By Steven Orlowski
The December edition of aiCIO Magazine, a publication dedicated to institutional chief investment officers, profiles a number of CIOs and the portfolios each is responsible for. Many of these massive portfolios are increasing their allocation towards emerging markets.
The issue examines data covering the period from 06-30-2008 through 06-30-2012 for the Conrad Hilton Foundation. With Chief Investment Officer Randy Kim at the helm, the foundation decreased both U.S. Equity and Developed Foreign Equity, by 11% and 5% respectively, while increasing Foreign Emerging Equity by 8%, from 4% to 12%. These are big shifts by a big foundation. The Conrad Hilton Foundation currently has about $2 billion under management.
The University of Notre Dame Endowment was also profiled. The $7.5 billion fund has been overseen by Chief Investment Officer Scott Malpass since the late 1980s. The Notre Dame Endowment has seen its assets grow from $500 million in 1990 to $7.5 billion today, and in that time, according to aiCIO, the percentage allocated to U.S. equities has dropped from 45% to 7.5%. The emerging market sector now represents approximately 20% of the portfolio. Malpass is quoted in the article as endorsing a continued focus on emerging markets, one which may lead to the endowment needing to beef up its emerging market staff.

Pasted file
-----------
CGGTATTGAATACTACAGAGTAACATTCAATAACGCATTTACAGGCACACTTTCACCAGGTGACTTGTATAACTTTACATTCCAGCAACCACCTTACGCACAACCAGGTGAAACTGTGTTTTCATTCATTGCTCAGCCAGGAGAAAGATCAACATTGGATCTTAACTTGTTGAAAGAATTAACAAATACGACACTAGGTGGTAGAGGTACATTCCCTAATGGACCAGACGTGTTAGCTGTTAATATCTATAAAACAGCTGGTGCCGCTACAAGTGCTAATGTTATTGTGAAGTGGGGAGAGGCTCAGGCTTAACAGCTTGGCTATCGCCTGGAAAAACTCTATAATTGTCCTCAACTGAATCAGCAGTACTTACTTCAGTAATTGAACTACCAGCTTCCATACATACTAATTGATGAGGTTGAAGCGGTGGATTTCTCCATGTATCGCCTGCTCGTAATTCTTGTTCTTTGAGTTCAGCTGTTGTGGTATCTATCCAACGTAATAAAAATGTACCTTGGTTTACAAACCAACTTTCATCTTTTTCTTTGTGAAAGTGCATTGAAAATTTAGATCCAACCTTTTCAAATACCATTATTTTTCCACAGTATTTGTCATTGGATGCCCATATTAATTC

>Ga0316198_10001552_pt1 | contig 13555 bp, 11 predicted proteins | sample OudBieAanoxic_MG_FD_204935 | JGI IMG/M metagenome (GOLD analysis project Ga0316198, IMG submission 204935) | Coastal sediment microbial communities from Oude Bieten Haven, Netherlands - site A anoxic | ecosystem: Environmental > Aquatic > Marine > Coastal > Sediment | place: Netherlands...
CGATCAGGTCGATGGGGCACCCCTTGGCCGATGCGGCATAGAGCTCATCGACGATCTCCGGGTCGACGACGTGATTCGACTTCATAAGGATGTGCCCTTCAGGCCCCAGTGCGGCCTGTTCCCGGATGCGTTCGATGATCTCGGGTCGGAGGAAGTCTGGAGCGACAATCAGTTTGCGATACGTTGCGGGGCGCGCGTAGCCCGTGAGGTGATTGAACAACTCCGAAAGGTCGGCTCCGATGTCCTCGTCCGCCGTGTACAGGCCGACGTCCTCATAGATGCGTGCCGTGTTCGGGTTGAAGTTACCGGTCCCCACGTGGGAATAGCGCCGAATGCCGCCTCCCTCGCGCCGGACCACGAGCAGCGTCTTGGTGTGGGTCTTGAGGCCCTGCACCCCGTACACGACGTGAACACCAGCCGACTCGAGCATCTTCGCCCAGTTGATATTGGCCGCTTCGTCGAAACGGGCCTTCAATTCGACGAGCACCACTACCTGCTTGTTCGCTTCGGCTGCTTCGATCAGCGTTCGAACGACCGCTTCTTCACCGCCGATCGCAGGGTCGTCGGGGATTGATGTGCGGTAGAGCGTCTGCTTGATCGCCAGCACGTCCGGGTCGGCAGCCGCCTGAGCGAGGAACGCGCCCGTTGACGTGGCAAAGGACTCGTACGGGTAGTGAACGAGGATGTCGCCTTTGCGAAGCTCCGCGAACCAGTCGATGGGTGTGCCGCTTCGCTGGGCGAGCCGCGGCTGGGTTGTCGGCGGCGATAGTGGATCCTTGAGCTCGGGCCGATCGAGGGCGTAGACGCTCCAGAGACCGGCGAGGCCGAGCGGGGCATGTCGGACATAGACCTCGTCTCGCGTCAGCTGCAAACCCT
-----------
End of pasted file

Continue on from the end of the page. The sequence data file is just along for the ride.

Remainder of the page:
Catholic Healthcare Investment Management Company (CHIMCO), a wholly owned subsidiary of Ascension Health Alliance, has $23 billion under management. In addition to pursuing a profitable investment course the money manager is further challenged by having to meet the standard of values of the Catholic Church. Since 2009, the CHIMCO portfolio has changed markedly, with emerging market exposure rising from 5% of assets to 18% while exposure to US equities dropped from 75% to 50%.
Many of these increases should have been expected as well as attributable to growth in assets due to sector out-performance. But it is well worth noting the orientation toward emerging market investing is not diminishing. For managers of portfolios comprising billions of dollars, it is critical to not only target returns but also to manage risk. The now ancient perception that emerging market investing is more risky has even less credibility, as these high profile funds maintain and increase emerging market exposure. It is apparent that what may be most risky is a failure to have sufficient exposure to the fastest growing and most opportunistic markets.